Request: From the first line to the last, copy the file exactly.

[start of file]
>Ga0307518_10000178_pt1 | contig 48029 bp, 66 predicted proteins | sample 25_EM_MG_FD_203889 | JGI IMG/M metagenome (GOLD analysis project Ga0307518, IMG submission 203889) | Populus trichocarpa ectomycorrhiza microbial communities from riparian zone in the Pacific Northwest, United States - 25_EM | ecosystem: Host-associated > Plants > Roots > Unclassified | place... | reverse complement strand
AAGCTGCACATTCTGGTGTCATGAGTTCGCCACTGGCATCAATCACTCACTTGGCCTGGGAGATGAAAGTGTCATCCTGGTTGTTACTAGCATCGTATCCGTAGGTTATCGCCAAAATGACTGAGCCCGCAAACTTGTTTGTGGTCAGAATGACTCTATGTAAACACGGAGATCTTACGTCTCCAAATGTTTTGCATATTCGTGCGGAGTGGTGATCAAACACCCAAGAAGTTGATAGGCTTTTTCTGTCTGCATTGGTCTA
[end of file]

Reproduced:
>Ga0307518_10000178_pt1 | contig 48029 bp, 66 predicted proteins | sample 25_EM_MG_FD_203889 | JGI IMG/M metagenome (GOLD analysis project Ga0307518, IMG submission 203889) | Populus trichocarpa ectomycorrhiza microbial communities from riparian zone in the Pacific Northwest, United States - 25_EM | ecosystem: Host-associated > Plants > Roots > Unclassified | place... | reverse complement strand
AAGCTGCACATTCTGGTGTCATGAGTTCGCCACTGGCATCAATCACTCACTTGGCCTGGGAGATGAAAGTGTCATCCTGGTTGTTACTAGCATCGTATCCGTAGGTTATCGCCAAAATGACTGAGCCCGCAAACTTGTTTGTGGTCAGAATGACTCTATGTAAACACGGAGATCTTACGTCTCCAAATGTTTTGCATATTCGTGCGGAGTGGTGATCAAACACCCAAGAAGTTGATAGGCTTTTTCTGTCTGCATTGGTCTA